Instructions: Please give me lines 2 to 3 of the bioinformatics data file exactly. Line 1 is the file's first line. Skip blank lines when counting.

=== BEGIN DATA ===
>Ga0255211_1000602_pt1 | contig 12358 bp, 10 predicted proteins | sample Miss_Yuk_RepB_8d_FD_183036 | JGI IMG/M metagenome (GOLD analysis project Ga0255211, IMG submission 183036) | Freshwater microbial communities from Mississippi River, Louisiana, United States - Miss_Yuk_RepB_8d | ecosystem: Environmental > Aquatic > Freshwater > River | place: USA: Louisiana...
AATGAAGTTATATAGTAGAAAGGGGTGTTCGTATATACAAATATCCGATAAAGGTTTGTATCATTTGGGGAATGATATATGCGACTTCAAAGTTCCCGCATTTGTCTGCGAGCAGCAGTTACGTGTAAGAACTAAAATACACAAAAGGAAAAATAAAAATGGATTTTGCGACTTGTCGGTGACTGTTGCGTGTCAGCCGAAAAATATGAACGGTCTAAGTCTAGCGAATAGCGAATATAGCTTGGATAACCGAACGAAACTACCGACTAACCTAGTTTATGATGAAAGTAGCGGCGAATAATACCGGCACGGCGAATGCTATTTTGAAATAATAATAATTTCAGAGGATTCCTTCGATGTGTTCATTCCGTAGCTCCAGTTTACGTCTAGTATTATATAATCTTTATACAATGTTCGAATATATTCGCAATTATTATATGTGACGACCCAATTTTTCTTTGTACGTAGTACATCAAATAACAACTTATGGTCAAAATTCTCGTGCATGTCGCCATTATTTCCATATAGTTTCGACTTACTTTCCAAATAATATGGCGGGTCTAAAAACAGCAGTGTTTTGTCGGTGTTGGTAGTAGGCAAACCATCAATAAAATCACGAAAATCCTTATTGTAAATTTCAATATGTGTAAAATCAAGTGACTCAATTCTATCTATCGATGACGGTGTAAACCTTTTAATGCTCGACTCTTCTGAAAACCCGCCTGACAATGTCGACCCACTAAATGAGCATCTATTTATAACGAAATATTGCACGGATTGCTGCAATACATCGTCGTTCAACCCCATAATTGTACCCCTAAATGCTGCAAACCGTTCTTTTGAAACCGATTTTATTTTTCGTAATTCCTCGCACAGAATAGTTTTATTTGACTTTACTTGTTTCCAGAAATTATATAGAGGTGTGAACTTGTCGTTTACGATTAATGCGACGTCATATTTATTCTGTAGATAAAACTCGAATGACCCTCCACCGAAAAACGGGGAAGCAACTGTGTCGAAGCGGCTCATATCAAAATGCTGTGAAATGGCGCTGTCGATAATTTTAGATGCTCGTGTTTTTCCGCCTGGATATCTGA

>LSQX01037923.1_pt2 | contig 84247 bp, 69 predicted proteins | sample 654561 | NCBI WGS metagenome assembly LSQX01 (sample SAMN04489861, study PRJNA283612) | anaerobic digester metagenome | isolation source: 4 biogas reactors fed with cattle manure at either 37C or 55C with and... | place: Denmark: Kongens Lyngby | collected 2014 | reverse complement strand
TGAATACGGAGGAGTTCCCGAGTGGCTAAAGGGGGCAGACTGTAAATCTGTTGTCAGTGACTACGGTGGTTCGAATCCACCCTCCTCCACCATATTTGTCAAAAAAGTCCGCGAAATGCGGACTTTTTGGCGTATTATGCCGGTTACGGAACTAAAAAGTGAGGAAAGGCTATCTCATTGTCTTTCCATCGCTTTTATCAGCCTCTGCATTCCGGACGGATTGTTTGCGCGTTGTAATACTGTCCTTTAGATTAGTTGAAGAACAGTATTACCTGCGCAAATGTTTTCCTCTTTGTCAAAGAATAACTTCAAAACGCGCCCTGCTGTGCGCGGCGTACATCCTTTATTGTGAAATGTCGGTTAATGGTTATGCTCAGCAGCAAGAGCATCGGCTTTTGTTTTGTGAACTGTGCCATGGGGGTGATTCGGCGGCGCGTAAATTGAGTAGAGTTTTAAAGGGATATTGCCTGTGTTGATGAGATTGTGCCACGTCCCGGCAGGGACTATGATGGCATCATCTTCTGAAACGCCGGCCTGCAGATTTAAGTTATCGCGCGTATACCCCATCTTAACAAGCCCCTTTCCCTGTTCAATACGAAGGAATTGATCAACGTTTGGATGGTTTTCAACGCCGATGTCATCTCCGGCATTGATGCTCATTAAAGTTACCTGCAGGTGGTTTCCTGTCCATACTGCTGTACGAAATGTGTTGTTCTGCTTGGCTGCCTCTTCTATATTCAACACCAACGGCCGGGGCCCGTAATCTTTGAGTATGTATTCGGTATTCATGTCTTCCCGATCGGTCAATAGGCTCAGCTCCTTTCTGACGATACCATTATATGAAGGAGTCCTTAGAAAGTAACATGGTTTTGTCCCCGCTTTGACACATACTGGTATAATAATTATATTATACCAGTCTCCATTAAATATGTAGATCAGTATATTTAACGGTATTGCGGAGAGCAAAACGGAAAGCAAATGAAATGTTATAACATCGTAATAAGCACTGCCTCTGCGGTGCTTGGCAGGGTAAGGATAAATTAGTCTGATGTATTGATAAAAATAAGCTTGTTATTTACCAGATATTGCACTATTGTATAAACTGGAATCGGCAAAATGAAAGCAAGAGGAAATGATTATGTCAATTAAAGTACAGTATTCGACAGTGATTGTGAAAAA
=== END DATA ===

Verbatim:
AATGAAGTTATATAGTAGAAAGGGGTGTTCGTATATACAAATATCCGATAAAGGTTTGTATCATTTGGGGAATGATATATGCGACTTCAAAGTTCCCGCATTTGTCTGCGAGCAGCAGTTACGTGTAAGAACTAAAATACACAAAAGGAAAAATAAAAATGGATTTTGCGACTTGTCGGTGACTGTTGCGTGTCAGCCGAAAAATATGAACGGTCTAAGTCTAGCGAATAGCGAATATAGCTTGGATAACCGAACGAAACTACCGACTAACCTAGTTTATGATGAAAGTAGCGGCGAATAATACCGGCACGGCGAATGCTATTTTGAAATAATAATAATTTCAGAGGATTCCTTCGATGTGTTCATTCCGTAGCTCCAGTTTACGTCTAGTATTATATAATCTTTATACAATGTTCGAATATATTCGCAATTATTATATGTGACGACCCAATTTTTCTTTGTACGTAGTACATCAAATAACAACTTATGGTCAAAATTCTCGTGCATGTCGCCATTATTTCCATATAGTTTCGACTTACTTTCCAAATAATATGGCGGGTCTAAAAACAGCAGTGTTTTGTCGGTGTTGGTAGTAGGCAAACCATCAATAAAATCACGAAAATCCTTATTGTAAATTTCAATATGTGTAAAATCAAGTGACTCAATTCTATCTATCGATGACGGTGTAAACCTTTTAATGCTCGACTCTTCTGAAAACCCGCCTGACAATGTCGACCCACTAAATGAGCATCTATTTATAACGAAATATTGCACGGATTGCTGCAATACATCGTCGTTCAACCCCATAATTGTACCCCTAAATGCTGCAAACCGTTCTTTTGAAACCGATTTTATTTTTCGTAATTCCTCGCACAGAATAGTTTTATTTGACTTTACTTGTTTCCAGAAATTATATAGAGGTGTGAACTTGTCGTTTACGATTAATGCGACGTCATATTTATTCTGTAGATAAAACTCGAATGACCCTCCACCGAAAAACGGGGAAGCAACTGTGTCGAAGCGGCTCATATCAAAATGCTGTGAAATGGCGCTGTCGATAATTTTAGATGCTCGTGTTTTTCCGCCTGGATATCTGA

>LSQX01037923.1_pt2 | contig 84247 bp, 69 predicted proteins | sample 654561 | NCBI WGS metagenome assembly LSQX01 (sample SAMN04489861, study PRJNA283612) | anaerobic digester metagenome | isolation source: 4 biogas reactors fed with cattle manure at either 37C or 55C with and... | place: Denmark: Kongens Lyngby | collected 2014 | reverse complement strand